Monday, December 20, 2010

Mrs. Oliphant's Salem Chapel

Mrs. Margaret Oliphant's Salem Chapel, the third novel in the Chronicles of Carlingford, is a perfect airport book.  You don't notice anything around you while you eagerly turn the pages to learn whether the hero, Mr. Vincent, a dissenting minister, will alienate all the gossipy parishioners, or whether his mother and Mr. Tozer will be able to smooth over the disputes.  Salem Chapel was so popular when it was published in 1863 that fans speculated George Eliot was the author.  (Mrs. Oliphant had mixed feelings about this.) John Blackwood, a Scottish publisher, said Salem Chapel just missed greatness.

Parts of the novel are literary, parts are junk; nevertheless, I love it.  Perhaps 200 pages of the novel are a masterpiece.  It is dramatic, vigorous, and suspenseful.  Mrs. Oliphant, who wrote to support a large extended family, badly needed money.  An admirer of Wilkie Collins, she was determined to use sensational elements to make it a bestseller.  And she succeeded.

The hero, Arthur Vincent, is very young and naive.  Straight out of the seminary, he hopes to preside over an intellectual circle.  That his parishioners are materialistic, smug tradesmen disturbs him.  A poor widow's son, Vincent is a snob. His mother, a refined minister's widow, knows diplomacy is imperative.  Vincent, on the other hand, is idealistic and passionate and doesn't find it worthwhile to compromise with less-enlightened souls.   He is an excellent preacher and moves the townspeople, but has no interest in socializing with his parishioners. He is much more fascinated by the beautiful Lady Western, who is not a church member.  Oliphant loves struggling ministers:  The Rector and The Perpetual Curate are two of the six volumes in the Carlingford series.

In the opening pages of Salem Chapel, Oliphant introduces the young Mr. Vincent with a mix of humor, irony, and admiration. 

"Mr. Vincent arrived at Carlingford in the beginning of winter, when society in that town was reassembling, or at least reappearing, after the temporary summer seclusion.  The young man knew very little of the community which he had assumed the spiritual charge of. He was almost as particular as the Rev. Mr. Wentworth of St. Roque's about the cut of his coat and the precision of his costume, and decidedly preferred the word clergyman to the word minister, which latter was universally used by his flock; but nothwithstanding these trifling predilections, Mr. Vincent, who had been brought up upon the 'Nonconformist' and the 'Eclectic Review,' was strongly impressed with the idea that the Church Establishment, though outwardly prosperous, was in reality a profoundly rotten institution..."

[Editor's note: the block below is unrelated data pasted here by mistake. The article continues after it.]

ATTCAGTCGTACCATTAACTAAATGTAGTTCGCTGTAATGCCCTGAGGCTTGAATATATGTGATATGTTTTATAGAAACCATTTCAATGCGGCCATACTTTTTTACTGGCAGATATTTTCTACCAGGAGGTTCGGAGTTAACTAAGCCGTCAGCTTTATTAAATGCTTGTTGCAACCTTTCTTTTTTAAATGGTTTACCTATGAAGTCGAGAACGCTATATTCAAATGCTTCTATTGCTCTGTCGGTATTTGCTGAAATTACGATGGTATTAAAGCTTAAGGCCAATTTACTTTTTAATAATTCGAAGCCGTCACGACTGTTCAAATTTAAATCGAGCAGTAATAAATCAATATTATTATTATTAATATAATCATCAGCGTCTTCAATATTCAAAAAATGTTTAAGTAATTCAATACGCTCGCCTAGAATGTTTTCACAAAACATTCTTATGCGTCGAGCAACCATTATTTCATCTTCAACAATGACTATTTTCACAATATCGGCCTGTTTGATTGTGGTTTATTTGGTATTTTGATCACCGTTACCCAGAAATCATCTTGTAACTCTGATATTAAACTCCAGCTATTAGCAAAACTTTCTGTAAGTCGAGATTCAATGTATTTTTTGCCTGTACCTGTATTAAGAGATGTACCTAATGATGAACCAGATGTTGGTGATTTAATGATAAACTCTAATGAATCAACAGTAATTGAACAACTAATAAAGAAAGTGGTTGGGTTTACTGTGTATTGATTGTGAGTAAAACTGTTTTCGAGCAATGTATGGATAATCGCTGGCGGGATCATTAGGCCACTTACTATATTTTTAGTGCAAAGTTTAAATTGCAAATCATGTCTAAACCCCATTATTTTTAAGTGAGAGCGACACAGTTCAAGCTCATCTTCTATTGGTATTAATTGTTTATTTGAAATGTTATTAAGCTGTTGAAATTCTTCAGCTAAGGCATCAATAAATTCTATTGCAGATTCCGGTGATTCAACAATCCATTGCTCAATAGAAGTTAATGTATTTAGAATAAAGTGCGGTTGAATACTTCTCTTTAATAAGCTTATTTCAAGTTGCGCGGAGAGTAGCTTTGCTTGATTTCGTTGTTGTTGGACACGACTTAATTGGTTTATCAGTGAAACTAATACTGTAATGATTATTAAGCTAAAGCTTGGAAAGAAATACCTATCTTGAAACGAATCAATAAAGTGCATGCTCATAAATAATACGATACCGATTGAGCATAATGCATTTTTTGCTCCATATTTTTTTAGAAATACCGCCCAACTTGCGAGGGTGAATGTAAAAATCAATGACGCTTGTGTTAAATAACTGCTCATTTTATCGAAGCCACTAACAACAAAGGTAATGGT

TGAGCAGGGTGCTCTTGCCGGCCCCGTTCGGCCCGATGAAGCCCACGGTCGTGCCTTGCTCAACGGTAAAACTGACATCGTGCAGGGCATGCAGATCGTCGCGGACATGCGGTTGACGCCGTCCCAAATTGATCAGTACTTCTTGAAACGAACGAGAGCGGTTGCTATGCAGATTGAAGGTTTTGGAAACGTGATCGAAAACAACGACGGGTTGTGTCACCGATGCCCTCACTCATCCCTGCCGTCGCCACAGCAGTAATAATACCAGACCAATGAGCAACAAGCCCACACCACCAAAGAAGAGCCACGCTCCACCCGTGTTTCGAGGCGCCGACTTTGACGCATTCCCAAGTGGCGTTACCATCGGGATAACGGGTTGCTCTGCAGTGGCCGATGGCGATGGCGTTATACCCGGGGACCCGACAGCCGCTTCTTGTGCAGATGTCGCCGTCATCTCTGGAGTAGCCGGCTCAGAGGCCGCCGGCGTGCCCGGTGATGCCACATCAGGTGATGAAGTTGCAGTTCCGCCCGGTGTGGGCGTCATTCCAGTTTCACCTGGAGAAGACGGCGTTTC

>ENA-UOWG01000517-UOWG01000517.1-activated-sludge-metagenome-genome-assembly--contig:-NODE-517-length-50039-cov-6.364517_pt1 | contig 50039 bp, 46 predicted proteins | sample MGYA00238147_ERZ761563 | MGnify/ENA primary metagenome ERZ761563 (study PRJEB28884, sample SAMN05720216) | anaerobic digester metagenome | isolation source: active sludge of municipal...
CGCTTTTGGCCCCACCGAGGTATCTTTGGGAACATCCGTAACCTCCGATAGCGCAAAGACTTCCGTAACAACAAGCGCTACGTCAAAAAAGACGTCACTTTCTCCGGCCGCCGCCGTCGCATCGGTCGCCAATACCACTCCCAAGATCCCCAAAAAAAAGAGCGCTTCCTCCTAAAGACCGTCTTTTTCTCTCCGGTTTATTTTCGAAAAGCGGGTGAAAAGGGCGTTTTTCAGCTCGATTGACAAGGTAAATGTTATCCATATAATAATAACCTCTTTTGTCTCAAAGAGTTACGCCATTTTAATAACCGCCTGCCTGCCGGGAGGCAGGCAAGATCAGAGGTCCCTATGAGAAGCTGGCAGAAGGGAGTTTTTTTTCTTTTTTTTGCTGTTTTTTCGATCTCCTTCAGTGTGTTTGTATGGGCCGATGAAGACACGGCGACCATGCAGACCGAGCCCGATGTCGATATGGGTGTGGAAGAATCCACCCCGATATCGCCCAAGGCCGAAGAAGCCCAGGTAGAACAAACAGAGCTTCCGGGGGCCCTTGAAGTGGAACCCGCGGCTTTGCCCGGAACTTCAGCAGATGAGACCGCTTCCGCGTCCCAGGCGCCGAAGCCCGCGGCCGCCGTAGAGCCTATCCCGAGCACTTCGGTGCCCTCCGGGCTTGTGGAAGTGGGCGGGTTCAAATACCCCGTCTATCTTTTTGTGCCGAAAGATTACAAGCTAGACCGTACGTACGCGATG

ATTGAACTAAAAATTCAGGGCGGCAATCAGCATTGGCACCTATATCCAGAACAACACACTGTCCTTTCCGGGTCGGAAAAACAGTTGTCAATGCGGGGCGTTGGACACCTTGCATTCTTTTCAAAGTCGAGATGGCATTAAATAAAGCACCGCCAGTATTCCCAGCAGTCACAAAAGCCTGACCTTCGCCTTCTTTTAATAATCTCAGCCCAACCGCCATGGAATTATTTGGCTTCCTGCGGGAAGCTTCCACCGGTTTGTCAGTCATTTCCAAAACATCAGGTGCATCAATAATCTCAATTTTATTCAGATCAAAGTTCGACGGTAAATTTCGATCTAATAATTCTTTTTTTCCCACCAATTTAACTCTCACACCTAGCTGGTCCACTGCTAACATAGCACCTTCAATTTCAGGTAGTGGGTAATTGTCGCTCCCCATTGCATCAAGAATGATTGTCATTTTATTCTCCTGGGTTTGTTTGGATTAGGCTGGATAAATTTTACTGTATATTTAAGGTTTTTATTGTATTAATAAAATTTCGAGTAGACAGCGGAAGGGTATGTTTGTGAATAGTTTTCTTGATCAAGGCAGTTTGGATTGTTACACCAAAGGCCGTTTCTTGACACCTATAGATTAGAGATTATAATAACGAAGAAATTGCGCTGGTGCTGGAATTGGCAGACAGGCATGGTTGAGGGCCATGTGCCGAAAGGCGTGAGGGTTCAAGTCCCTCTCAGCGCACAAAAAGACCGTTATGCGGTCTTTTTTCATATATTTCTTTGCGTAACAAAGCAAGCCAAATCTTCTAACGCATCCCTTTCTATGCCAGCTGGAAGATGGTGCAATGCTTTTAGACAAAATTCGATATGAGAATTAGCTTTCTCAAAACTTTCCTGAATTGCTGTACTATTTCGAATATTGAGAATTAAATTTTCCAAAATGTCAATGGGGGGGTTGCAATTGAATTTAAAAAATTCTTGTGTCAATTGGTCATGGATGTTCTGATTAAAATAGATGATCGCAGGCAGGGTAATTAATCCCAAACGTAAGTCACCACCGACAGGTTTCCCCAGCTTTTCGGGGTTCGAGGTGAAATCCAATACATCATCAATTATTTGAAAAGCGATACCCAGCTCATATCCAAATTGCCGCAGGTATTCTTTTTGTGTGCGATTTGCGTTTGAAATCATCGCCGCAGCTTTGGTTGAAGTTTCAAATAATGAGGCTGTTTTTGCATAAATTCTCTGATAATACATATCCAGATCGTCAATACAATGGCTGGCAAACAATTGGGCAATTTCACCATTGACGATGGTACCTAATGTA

It is impossible not to like Mr. Vincent--who is no different from many of us when young--though he is often irritating.  Mr. Tozer, a churchwarden, constantly gives him good advice, but Vincent doesn't understand the importance of remaining on good terms with the members of the church.  Mr. Tozer has his work cut out for him mediating between Mr. Vincent and everyone else.

Then the plot becomes overly elaborate: a mysterious older woman, Mrs. Hilyer, a poor needlewoman, attends Vincent's lectures and services.  Vincent, directed to visit her by an officious member of the parish, enjoys her conversation, though she frequently mocks him.  Here is the sensational twist:  It turns out that Mrs. Hilyer has a daughter, Alice, whom she has hidden in another town from her estranged abusive husband for years.  When her husband shows up in the area, she asks if Vincent's mother and his sister, Susan, will take care of Alice and her caretaker until he leaves the area.  But Mrs. Vincent shows up, distraught because an anonymous letter says Susan's fiance is already married.  And the next thing we know his sister, Susan, and Mrs. Hilyer's daughter have disappeared with their maids.  And it seems that Mrs. Hilyer's cruel husband has abducted them.  

Although the ensuing events don't seem very likely, what does seem likely is that the members of the church are furious when Vincent takes time off from work to search for his sister.  They consider him very highhanded to find a substitute for Sunday and to focus on personal matters.  Only Mr. Tozer understands.

Even during the sensational parts, I am a fan of this book.  If you like Stiegg Larson...  no, I'm joking.  I haven't read Stieg Larsson.  But Salem Chapel is a well-written page-turner.  It is very hard to put this down to attend to one's work or holiday preparations.

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